Wednesday, October 23, 2013
It Is Kinda Rocket Science
Between January 15 and 17, 1969, this is what NASA was up to:
The final flight program for Apollo 9 was verified; the emergency egress test with the prime and backup crew was conducted; and the software integration test between the lunar module and Mission Control Center, MSC, was completed on January 15. On January 16 the Saturn V/Mission Control Center-Houston integration testing was conducted. Additionally, a critical design review of the Launch Complex 39 slide wire system was conducted on January 17. Launch preparations for Apollo 9 continued to proceed on schedule.
Apollo 9 was a big deal: it marked the first test of the PLSS backpack, the first firing of the Lunar Module's engines in space, the first docking and extraction of the LM, and several other firsts. But delays in development of the various spacecraft components caused scheduling shifts:
In April 1966, McDivitt, Scott, and Schweickart were selected as the backup crew to Gus Grissom, Ed White, and Roger Chaffee for the planned first manned Earth orbital test flight of the Command/Service Module, designated AS-204 expected to fly in late 1966. This was to be followed by a second similar flight, AS-205, to be crewed by Wally Schirra, Walter Cunningham, and Donn Eisele.
However, delays in the CSM development pushed AS-204 into 1967. By December 1966, the original AS-205 mission was cancelled, Schirra's crew was named as Grissom's backup, and McDivitt's crew was promoted to prime crew for a new second mission, to fly the complete Apollo spacecraft, launching the CSM and LM on two separate Saturn IB vehicles into a low Earth orbit. They immediately began training for this flight, designated AS-205/208, expected to occur in late 1967.
On January 27, 1967, Grissom's crew were conducting a launch-pad test for their planned February 21 mission, which they named Apollo 1, when a fire broke out in the cabin, killing all three men and putting an 18-month hold on the manned program while the Command Module (CM) was redesigned for safety.
As it turned out, a 1967 launch of AS-205/208 would have been impossible even absent the Apollo 1 accident, as problems with the LM delayed its first unmanned test flight until January 1968. NASA was able to use the 18-month hiatus to catch up with development and unmanned testing of the LM and the Saturn V Moon launch vehicle.
We'd been designing spacecraft for several years by this point, sending humans into orbit many times successfully. Yet that was child's play compared to integrating multiple vehicles (the multi-stage Saturn V rocket, the Command Module, the Service Module, the LM's landing and ascent stages) built by multiple contractors. Not to mention having to work out the mechanics to not just get into Earth orbit, but time things so the astronauts would reach the Moon at the right point, get into orbit there, drop a machine onto it, get the vehicle back into orbit, rendezvous with the other ship, dock, and come back home.
It was a daunting task, and perhaps after the Apollo One fire Congress really was ready to pull the plug. In fact, NASA was always suffering setbacks--and still does--from the beginning. But we kept at it.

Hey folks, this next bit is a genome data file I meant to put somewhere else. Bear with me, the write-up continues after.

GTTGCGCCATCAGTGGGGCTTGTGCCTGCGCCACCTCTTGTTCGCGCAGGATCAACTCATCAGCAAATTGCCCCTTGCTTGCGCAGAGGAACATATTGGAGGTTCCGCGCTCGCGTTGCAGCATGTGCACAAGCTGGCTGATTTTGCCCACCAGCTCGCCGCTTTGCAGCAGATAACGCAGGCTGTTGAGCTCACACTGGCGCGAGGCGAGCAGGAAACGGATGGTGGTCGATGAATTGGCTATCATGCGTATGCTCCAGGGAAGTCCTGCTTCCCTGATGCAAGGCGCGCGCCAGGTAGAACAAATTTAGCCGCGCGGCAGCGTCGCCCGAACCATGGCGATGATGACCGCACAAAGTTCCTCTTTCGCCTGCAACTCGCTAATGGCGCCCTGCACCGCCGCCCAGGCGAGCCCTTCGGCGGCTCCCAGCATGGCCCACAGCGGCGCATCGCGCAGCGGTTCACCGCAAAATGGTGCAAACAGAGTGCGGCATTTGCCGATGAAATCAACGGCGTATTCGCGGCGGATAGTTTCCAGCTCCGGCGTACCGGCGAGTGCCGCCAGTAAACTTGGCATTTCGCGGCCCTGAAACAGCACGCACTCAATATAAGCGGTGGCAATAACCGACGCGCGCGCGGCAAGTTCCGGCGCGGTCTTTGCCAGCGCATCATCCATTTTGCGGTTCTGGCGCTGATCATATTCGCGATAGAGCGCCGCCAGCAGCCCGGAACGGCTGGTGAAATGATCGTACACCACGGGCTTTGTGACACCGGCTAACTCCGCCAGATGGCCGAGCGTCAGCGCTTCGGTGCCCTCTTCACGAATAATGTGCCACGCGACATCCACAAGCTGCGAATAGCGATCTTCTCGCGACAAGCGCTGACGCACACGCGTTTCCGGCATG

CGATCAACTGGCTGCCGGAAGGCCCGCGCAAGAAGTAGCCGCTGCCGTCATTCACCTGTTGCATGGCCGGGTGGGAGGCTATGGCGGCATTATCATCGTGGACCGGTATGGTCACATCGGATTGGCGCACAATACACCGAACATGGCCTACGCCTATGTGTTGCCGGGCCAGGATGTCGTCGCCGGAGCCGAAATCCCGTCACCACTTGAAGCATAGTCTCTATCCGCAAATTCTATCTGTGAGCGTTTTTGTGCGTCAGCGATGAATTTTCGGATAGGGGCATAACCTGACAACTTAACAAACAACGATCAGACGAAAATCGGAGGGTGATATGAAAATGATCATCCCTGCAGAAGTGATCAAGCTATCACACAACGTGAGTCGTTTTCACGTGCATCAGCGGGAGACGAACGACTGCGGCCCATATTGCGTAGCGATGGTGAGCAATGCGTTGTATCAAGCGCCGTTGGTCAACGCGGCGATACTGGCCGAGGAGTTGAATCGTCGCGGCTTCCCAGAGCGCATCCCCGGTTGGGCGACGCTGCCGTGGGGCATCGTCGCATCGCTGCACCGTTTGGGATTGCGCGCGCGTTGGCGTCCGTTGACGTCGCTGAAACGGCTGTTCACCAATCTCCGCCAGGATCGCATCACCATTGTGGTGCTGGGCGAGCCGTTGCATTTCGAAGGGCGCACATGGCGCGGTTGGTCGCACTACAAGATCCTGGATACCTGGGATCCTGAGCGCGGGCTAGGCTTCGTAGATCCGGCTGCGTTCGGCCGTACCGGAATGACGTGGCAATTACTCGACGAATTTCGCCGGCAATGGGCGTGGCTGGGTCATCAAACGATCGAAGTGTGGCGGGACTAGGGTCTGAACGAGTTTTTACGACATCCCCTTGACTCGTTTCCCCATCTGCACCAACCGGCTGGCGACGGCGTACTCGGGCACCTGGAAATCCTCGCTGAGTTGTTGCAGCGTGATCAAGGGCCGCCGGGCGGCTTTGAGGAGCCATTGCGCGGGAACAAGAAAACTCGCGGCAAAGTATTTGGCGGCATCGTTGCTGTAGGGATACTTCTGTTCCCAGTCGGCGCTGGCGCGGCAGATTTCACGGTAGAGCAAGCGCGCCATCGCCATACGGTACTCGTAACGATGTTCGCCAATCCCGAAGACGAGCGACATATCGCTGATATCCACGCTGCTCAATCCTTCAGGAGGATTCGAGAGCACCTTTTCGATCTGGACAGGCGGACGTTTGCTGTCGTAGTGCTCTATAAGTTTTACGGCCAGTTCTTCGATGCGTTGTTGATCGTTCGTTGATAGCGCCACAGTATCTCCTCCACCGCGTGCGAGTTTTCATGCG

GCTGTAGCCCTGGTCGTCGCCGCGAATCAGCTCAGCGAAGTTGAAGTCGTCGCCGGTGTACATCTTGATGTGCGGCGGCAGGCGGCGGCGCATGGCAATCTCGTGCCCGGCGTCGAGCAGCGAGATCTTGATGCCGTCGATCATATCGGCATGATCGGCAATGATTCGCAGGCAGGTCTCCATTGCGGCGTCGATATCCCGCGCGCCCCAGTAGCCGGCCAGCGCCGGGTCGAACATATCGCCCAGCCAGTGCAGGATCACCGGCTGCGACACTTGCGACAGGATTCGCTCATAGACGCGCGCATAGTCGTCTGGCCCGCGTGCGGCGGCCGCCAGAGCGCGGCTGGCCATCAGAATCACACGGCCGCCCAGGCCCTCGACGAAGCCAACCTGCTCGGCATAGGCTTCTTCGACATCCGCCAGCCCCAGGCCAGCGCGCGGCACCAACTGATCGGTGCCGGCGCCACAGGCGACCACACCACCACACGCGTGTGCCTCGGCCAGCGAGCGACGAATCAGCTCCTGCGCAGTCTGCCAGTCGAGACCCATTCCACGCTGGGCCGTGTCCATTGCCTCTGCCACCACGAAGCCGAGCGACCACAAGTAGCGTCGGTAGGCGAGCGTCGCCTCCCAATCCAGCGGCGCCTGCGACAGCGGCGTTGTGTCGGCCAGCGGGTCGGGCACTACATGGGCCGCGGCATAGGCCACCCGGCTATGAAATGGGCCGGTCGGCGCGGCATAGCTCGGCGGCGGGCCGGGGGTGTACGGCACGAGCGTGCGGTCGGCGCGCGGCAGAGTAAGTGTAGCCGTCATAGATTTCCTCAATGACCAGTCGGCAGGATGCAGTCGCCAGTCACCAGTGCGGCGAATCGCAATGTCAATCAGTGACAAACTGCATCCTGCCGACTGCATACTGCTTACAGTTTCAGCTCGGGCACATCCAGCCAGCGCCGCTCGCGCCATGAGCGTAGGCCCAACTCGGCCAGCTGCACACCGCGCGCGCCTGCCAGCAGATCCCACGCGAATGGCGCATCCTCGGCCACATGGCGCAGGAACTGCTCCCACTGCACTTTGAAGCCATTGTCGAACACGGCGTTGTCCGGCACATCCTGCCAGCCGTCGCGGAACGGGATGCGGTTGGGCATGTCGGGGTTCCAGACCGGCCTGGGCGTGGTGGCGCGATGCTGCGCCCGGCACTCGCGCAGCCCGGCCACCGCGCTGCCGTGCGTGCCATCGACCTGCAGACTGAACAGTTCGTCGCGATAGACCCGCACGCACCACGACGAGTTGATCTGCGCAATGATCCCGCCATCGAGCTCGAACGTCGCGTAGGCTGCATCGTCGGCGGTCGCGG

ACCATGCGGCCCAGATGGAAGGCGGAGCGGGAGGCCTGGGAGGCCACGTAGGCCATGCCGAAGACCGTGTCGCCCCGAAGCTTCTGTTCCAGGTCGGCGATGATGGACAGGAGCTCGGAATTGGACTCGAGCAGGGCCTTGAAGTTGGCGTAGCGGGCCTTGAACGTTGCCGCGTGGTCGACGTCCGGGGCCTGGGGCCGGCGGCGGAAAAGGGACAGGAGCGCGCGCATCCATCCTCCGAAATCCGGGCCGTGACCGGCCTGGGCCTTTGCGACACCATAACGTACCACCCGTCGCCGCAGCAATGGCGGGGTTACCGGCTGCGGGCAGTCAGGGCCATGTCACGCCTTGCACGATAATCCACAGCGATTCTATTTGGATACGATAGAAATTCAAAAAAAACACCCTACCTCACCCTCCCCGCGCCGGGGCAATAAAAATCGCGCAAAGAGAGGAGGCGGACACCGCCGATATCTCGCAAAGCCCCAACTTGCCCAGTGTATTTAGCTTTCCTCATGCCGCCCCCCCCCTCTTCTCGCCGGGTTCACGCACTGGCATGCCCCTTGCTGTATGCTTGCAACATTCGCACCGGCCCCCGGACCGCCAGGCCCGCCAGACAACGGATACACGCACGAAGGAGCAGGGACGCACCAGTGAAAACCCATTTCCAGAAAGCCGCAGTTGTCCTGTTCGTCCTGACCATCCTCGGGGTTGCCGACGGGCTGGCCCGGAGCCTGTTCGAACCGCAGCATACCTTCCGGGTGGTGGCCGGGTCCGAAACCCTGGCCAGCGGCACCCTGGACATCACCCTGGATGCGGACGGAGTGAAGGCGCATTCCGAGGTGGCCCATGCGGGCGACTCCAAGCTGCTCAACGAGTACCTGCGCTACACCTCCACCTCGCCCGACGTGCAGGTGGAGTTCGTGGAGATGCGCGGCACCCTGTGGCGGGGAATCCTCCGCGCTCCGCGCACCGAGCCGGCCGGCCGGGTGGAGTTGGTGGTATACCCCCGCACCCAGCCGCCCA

So about that Healthcare.gov thing:
As matter of fact, the website is one of the smaller parts. Behind the scenes you've got this new hub that the website connects to to verify income, residency and a bunch of other things. That "hub" connects to numerous government agencies to determine this. That means the hub had to be developed, then integrated with systems in DHS, Social Security, the IRS and a bunch of other agencies. Once all that was done, the website's back-end got developed to communicate with the hub and get this data. There's a lot of moving parts here and if one goes down, everything goes down.
But when you look at these 47 contractors, you see a lot of big names. Look even closer and you see all but one has a long history of government work. We're talking about companies such as IBM, Verizon, Northrop Grumman and even Booz Allen Hamilton. A lot of these companies thrive on government contracts, so they know how the game works.
As the kids say, read the whole post. It puts a great deal in perspective.
Criticism of the portal's rollout is absolutely justified. Using the problems as an excuse to delay (or kill) the exchange and mandate is not.
No human endeavor is perfect, whether it be put together by an individual, a local/state entity, a corporation, or national government. You admit mistakes, figure out how they happened, fix them, and move on. You don't get anything worthwhile by giving up.
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The head of the Rhode Island healthcare exchange was on Lawrence O'Donnell's show earlier this week. She was told by industry insiders that the attempt to set up Healthcare.gov within three years was considered impossible and a task none of them would sign up for.
Rather like the start of Social Security, where the expert hired to design a program to send checks to every working person in America examined the problems and said: "It can't be done."
Took 5 years, but they did it anyway. And without a Congress determined to block it at every step, and a majority of states determined not to cooperate in any way.
Yeah, there are problems. But considering how many people have been without healthcare at all, (and those are the people affected now, not the chattering classes or the politicians), taking a little longer to get it right is a small price to pay.
I know, I know, I repeat myself, but....dagnabbit!
Posted by: Rmj | Oct 24, 2013 8:07:09 AM